At least 200 people gathered for the observation event organised by The Astronomical Society Of Singapore (Tasos) at Labrador Park, near the Tanjong Berlayer Beacon facing Sentosa on Wednesday.

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Stargazers in Americas and Asia treated to 'blood moon' spectacle
A total lunar eclipse is seen behind a ferris wheel in Tokyo, on October 8, 2014. -- PHOTO: AFP

Stargazers in the Americas and Asia were treated to a lunar eclipse Wednesday, a celestial show that bathed the moon in a reddish tint to create a “blood moon”.

During the total lunar eclipse, light beams into Earth’s shadow, filling it with a coppery glow that gives it a red hue.

The early phase of the eclipse began at 0800 GMT, or 4.00 am, on the east coast of the United States. NASA provided live footage via telescope of the eclipse, showing a black shadow creeping across the moon in a crawl that took about an hour.


Will Lunar Eclipses Cause Four Blood Moons in 2014 and 2015?
Why do total lunar eclipses often appear red?

A lunar eclipse occurs when the earth’s shadow (the umbra) falls on the moon. If the earth’s shadow completely covers the moon, it is a total eclipse. But a partial lunar eclipse happens if the earth’s umbra only partially covers the moon. Because the earth has an atmosphere that bends light around its edge, the earth’s umbra is not completely dark. So, the totally eclipsed moon will reflect the color of the light contained in the earth’s shadow. The earth’s atmosphere scatters out shorter-wavelength light (green through violet) leaving mostly longer-wavelength light (red, orange, and yellow) in the earth’s umbra. This is why sunsets and sunrises generally are red, and why most lunar eclipses are red.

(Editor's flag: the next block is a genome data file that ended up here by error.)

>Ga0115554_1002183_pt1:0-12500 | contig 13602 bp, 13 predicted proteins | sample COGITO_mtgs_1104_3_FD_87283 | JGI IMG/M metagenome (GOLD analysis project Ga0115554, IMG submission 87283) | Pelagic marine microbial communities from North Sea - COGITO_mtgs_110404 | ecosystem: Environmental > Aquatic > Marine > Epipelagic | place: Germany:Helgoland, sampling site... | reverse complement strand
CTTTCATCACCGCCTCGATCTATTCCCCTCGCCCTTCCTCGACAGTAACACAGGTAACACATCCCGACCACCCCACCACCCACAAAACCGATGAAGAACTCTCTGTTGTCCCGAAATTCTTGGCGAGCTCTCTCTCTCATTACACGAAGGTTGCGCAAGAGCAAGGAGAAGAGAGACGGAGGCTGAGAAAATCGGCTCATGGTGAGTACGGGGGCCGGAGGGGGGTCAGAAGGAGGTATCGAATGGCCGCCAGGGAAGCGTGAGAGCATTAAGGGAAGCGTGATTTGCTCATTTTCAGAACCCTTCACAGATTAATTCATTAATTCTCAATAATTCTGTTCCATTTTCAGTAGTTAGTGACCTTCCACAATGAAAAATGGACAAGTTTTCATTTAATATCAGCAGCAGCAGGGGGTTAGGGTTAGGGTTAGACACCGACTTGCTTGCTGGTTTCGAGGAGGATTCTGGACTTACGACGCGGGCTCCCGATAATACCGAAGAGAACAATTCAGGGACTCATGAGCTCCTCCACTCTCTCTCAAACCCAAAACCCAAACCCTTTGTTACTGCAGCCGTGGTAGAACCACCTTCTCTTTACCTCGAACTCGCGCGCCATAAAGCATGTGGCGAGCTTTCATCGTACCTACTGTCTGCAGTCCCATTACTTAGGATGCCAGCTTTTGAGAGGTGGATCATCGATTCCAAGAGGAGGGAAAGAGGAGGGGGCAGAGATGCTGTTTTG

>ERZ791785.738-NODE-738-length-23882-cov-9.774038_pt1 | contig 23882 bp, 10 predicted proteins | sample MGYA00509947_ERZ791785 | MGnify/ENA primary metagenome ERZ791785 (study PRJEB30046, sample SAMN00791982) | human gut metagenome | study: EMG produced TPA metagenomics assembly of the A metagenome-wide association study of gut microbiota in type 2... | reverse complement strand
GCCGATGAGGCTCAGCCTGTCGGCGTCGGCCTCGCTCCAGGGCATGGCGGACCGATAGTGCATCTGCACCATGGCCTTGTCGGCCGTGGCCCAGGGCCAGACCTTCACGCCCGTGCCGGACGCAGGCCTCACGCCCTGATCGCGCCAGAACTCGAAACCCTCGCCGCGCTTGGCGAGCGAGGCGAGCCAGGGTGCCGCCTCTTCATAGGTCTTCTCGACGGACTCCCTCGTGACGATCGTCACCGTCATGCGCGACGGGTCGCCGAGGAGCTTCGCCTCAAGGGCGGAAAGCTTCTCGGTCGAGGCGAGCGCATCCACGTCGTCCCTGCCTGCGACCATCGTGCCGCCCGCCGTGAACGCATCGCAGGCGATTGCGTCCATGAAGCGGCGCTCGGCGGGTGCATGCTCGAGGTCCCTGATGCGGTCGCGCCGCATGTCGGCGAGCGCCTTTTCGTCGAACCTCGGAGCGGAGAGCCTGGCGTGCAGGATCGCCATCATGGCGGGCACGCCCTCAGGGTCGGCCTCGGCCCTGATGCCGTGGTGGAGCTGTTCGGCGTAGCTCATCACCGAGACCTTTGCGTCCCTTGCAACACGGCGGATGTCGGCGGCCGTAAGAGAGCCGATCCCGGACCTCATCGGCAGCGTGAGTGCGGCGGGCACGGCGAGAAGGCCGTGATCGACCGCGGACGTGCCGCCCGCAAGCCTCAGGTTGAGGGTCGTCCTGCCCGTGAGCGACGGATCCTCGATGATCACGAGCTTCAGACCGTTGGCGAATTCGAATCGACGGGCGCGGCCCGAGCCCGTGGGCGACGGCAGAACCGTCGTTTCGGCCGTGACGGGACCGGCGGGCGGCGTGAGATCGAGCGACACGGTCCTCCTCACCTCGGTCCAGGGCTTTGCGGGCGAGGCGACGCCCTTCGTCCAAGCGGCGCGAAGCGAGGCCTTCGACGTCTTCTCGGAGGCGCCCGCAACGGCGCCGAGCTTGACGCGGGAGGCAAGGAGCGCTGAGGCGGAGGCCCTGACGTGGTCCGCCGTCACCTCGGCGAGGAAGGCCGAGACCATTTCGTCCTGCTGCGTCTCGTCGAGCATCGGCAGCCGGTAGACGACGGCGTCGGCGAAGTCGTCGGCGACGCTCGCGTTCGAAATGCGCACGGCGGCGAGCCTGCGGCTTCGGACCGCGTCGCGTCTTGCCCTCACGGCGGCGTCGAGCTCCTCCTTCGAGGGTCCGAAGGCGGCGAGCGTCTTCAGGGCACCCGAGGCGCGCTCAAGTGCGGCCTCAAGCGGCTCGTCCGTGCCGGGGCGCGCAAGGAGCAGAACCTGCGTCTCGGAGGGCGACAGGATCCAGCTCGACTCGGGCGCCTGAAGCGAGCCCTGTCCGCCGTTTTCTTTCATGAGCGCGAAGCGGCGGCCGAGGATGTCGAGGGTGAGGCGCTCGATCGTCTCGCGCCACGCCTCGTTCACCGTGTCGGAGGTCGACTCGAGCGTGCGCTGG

However, a wide range of color and brightness can be found in lunar eclipses. This is based on atmospheric conditions at the time including dust and humidity levels. While the color of some total lunar eclipses could be compared to blood, others are more orange, similar to a pumpkin. Still other eclipses look yellow, and some are very dark—virtually black. One of the most unusual total lunar eclipses was the very long one on July 6, 1982. Half of the earth’s umbra was as dark as coal, but the other half was rather bright and had a peach-like color. No one alive could remember such an unusual-looking lunar eclipse, nor were there any similar reports of past eclipses. In short, most lunar eclipses don’t appear blood-like, so it is a bit presumptuous to assume that any particular future eclipse—or, in this case, four eclipses—must of necessity be “blood moons.”

How unusual are total lunar eclipses? Total lunar eclipses aren’t that unusual; there will be 85 total lunar eclipses in the twenty-first century. The greatest length of time between two consecutive total lunar eclipses is only three years. In between these “droughts” will be occurrences of three or even four total lunar eclipses, each separated by about six months. A little more than half the earth’s surface can witness at least a portion of a particular eclipse. So, from any given location, total lunar eclipses aren’t quite as common as these statistics might suggest.